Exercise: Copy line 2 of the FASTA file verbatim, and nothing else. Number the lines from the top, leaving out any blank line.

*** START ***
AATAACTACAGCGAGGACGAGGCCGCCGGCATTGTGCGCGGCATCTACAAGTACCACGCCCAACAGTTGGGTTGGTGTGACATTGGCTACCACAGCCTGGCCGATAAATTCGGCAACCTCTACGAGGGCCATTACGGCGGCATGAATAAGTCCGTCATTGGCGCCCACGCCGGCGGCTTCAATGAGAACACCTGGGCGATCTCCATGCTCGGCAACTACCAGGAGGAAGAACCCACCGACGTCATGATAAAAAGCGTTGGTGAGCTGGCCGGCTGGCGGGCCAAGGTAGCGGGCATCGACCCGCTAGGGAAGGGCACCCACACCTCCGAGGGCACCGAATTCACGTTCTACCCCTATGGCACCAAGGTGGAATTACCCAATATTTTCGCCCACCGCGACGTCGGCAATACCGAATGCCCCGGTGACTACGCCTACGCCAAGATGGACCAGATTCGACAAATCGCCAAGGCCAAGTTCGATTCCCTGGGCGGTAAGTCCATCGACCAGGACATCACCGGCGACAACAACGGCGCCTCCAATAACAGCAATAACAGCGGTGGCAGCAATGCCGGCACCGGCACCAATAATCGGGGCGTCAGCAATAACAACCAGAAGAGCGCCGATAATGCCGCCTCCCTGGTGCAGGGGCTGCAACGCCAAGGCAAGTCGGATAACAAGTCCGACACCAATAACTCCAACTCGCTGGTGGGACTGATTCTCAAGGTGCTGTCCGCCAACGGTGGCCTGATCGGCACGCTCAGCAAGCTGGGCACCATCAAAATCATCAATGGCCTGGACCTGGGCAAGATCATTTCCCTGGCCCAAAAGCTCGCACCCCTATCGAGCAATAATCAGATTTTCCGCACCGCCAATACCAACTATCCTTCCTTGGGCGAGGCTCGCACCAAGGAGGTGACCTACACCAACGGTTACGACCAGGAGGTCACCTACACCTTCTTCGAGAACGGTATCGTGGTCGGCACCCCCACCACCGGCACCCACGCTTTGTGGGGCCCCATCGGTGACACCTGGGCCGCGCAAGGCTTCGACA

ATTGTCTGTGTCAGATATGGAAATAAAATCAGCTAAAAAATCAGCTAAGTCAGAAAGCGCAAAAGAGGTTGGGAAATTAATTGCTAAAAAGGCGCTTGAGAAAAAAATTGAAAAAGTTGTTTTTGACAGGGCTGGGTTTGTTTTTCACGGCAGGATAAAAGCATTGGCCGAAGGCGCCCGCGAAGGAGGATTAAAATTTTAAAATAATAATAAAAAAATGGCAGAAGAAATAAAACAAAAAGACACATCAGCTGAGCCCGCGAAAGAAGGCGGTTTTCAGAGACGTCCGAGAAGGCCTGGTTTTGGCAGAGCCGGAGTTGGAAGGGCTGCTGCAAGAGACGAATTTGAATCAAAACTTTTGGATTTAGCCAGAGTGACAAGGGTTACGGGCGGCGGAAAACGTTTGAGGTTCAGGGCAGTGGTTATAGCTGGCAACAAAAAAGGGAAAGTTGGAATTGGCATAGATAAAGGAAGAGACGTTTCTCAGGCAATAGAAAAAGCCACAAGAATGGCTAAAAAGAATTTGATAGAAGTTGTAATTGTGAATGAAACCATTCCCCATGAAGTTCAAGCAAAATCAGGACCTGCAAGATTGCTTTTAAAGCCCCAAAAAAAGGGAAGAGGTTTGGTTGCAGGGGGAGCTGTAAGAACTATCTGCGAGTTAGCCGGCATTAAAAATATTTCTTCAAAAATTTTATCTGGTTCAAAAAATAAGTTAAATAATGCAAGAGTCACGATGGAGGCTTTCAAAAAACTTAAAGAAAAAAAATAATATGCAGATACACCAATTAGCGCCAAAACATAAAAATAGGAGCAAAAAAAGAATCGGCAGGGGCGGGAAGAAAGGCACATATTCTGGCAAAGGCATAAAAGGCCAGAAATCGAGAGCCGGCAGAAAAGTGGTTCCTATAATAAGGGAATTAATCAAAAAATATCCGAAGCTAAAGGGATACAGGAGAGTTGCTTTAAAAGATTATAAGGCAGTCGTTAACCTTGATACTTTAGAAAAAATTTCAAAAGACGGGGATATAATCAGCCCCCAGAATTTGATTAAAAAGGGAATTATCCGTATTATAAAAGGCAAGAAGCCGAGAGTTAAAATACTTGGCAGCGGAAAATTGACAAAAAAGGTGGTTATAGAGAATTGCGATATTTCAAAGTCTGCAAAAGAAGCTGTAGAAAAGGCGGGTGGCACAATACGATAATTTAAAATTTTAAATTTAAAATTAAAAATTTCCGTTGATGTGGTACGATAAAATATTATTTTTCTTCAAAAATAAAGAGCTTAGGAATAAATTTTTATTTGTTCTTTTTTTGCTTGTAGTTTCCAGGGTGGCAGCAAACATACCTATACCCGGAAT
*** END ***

ATTGTCTGTGTCAGATATGGAAATAAAATCAGCTAAAAAATCAGCTAAGTCAGAAAGCGCAAAAGAGGTTGGGAAATTAATTGCTAAAAAGGCGCTTGAGAAAAAAATTGAAAAAGTTGTTTTTGACAGGGCTGGGTTTGTTTTTCACGGCAGGATAAAAGCATTGGCCGAAGGCGCCCGCGAAGGAGGATTAAAATTTTAAAATAATAATAAAAAAATGGCAGAAGAAATAAAACAAAAAGACACATCAGCTGAGCCCGCGAAAGAAGGCGGTTTTCAGAGACGTCCGAGAAGGCCTGGTTTTGGCAGAGCCGGAGTTGGAAGGGCTGCTGCAAGAGACGAATTTGAATCAAAACTTTTGGATTTAGCCAGAGTGACAAGGGTTACGGGCGGCGGAAAACGTTTGAGGTTCAGGGCAGTGGTTATAGCTGGCAACAAAAAAGGGAAAGTTGGAATTGGCATAGATAAAGGAAGAGACGTTTCTCAGGCAATAGAAAAAGCCACAAGAATGGCTAAAAAGAATTTGATAGAAGTTGTAATTGTGAATGAAACCATTCCCCATGAAGTTCAAGCAAAATCAGGACCTGCAAGATTGCTTTTAAAGCCCCAAAAAAAGGGAAGAGGTTTGGTTGCAGGGGGAGCTGTAAGAACTATCTGCGAGTTAGCCGGCATTAAAAATATTTCTTCAAAAATTTTATCTGGTTCAAAAAATAAGTTAAATAATGCAAGAGTCACGATGGAGGCTTTCAAAAAACTTAAAGAAAAAAAATAATATGCAGATACACCAATTAGCGCCAAAACATAAAAATAGGAGCAAAAAAAGAATCGGCAGGGGCGGGAAGAAAGGCACATATTCTGGCAAAGGCATAAAAGGCCAGAAATCGAGAGCCGGCAGAAAAGTGGTTCCTATAATAAGGGAATTAATCAAAAAATATCCGAAGCTAAAGGGATACAGGAGAGTTGCTTTAAAAGATTATAAGGCAGTCGTTAACCTTGATACTTTAGAAAAAATTTCAAAAGACGGGGATATAATCAGCCCCCAGAATTTGATTAAAAAGGGAATTATCCGTATTATAAAAGGCAAGAAGCCGAGAGTTAAAATACTTGGCAGCGGAAAATTGACAAAAAAGGTGGTTATAGAGAATTGCGATATTTCAAAGTCTGCAAAAGAAGCTGTAGAAAAGGCGGGTGGCACAATACGATAATTTAAAATTTTAAATTTAAAATTAAAAATTTCCGTTGATGTGGTACGATAAAATATTATTTTTCTTCAAAAATAAAGAGCTTAGGAATAAATTTTTATTTGTTCTTTTTTTGCTTGTAGTTTCCAGGGTGGCAGCAAACATACCTATACCCGGAAT